EXEMPT PARTIAL DAY ABSENCES: TO DOCK OR NOT TO DOCK - THAT IS THE QUESTION
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Most employers know that in order to be exempt from overtime premium requirements, employees must meet two tests - they must perform exempt duties more than 50% of their working time, and they must be paid on a "salary basis." The "salary basis" test has been as confusing to employers as is the duties tests. Generally, an employee must receive his or her full salary for any week in which he or she performs any work without regard to the number of days or hours worked. An employee need not be paid, however, for any work week in which he performs no work.
There are certain permissible exceptions to the requirement that an employee receive his or her full salary for any week in which he or she performs work. Deductions may be made: when the employee absents him or herself from work for a full day or more for personal reasons; pursuant to a sick leave policy, if the employee is absent for a full day or more, and for penalties imposed in good faith for infractions of safety rules of major significance.
But what if an exempt employee comes to work, stays only an hour and leaves for personal business the rest of the day - can you dock time from his/her vacation leave accrual bank? Since 2001, the federal rule has allowed exempt employees to use partial vacation and sick leave days so long as there was no loss of pay on payday. That is, if an exempt employee takes a half day off, the half day of accrued leave can be docked from the accrual bank - never from the paycheck. The total gross compensation paid for that pay period (the "salary") will not have been reduced. If the employee does not have sufficient leave accrual, he/she can not actually receive a lower paycheck because of the partial day missed. That federal policy did not help employers in California, however, because the Labor Commissioner had a different policy. The Labor Commissioner enforcement policy only allowed employers to dock leave accruals for partial day leave absences due to illness, but not for absences due to personal reasons, i.e., vacation.
In good news for California employers, in late July, the Court of Appeal (located in the San Francisco Bay Area), has ruled that docking salaried employees' vacation banks for a partial-day absence does not compromise the exemption status. In Conley v. Pacific Gas and Electric Company, the court held that "nothing in California law precludes an employer from following the established federal policy permitting employers to deduct from exempt employees' vacation leave, when available, on account of partial-day absences from work." The decision contradicts a three-year old DLSE Opinion Letter cited by the appellants, and recently depublished by Labor Commissioner Donna Dell, that asserted that salaried employees could not be docked pay or benefits for any partial-day absences.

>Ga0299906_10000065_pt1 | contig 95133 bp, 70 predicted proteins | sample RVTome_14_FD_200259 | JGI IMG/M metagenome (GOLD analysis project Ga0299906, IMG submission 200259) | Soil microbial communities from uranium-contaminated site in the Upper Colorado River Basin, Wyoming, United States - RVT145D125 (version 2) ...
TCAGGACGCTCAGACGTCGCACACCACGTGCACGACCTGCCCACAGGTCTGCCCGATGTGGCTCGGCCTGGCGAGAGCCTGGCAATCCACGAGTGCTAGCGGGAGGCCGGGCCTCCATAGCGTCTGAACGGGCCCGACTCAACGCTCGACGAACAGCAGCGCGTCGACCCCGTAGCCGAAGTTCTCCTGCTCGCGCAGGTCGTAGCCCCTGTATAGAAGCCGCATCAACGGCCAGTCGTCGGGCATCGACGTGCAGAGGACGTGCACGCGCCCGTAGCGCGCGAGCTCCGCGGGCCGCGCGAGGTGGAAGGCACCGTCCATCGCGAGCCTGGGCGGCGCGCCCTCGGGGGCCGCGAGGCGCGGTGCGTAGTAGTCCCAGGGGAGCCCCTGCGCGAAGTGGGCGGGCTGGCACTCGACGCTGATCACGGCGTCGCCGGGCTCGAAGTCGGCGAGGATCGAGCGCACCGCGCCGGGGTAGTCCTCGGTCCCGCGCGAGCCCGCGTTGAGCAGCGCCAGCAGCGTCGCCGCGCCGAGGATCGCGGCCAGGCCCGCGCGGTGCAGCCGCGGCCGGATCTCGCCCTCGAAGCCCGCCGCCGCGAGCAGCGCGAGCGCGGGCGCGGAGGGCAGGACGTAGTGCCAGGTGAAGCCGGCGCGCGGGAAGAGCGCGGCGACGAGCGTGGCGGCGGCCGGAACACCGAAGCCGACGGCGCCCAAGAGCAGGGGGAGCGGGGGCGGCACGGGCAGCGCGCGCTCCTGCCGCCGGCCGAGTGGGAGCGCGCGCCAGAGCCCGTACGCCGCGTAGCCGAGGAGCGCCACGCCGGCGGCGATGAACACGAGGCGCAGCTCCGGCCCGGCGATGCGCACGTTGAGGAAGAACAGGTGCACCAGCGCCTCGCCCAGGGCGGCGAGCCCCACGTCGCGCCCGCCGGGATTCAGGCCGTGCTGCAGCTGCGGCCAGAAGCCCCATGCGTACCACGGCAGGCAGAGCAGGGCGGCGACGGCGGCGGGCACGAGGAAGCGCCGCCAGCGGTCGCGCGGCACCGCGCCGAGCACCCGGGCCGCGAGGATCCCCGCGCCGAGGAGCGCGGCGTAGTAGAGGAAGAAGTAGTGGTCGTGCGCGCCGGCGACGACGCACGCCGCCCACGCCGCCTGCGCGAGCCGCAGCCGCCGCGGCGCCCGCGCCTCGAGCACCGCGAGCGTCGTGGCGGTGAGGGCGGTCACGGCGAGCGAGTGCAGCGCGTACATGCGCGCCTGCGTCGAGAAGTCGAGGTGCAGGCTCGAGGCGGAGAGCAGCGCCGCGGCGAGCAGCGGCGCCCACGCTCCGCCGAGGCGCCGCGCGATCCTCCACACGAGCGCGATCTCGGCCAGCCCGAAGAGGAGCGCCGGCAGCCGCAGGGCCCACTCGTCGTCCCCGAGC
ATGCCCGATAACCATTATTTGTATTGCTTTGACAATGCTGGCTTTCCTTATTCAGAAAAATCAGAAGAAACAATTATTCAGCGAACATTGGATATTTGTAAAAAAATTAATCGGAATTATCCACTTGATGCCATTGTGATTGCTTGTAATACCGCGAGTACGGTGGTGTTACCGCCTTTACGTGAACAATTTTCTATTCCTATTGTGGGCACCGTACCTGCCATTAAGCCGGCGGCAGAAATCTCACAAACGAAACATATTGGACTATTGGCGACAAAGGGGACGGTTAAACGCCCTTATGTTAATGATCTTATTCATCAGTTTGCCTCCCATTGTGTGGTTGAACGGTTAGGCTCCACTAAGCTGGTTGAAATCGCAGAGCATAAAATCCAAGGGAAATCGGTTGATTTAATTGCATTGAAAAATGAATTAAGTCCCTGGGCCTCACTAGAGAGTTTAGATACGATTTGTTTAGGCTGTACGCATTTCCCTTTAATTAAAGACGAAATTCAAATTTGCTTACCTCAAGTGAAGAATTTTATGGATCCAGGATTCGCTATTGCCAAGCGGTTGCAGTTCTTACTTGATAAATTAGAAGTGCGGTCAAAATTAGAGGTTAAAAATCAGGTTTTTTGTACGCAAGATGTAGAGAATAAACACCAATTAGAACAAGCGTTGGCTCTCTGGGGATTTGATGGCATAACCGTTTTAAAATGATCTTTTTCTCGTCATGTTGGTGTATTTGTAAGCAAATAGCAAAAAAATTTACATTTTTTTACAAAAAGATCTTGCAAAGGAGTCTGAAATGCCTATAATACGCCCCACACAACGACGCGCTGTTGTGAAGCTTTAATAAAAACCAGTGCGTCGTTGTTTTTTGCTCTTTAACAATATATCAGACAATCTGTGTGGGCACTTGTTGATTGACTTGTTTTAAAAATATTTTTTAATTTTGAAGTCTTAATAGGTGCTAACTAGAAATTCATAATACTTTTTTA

The court observed that docking leave accruals for partial day absences does not result in employees forfeiting vacation accrued, it merely "regulate[s] the timing of exempt employees' use of vacation time by requiring them to use it when they want or need to be absent from work for partial-days." The appellate court clarified partial-day to mean an "absence of four or more hours in a single day."
Based on this new appellate court opinion, employers may dock leave accruals for exempt employees' partial day absences due to illness or personal/vacation time. Employers should not, however, dock accrual balances for absences of less than four hours - the appellate court would not consider an absence of less than four hours to be a "partial day." Finally, if there is not sufficient leave accrued for a partial day absence, the employee's actual paycheck must not be reduced for that partial day absence.
Even with this new court guidance, these questions may still be complicated. When in doubt, consult employment law counsel. The attorneys of Simpson, Garrity & Innes, PC, are available to help you with these issues.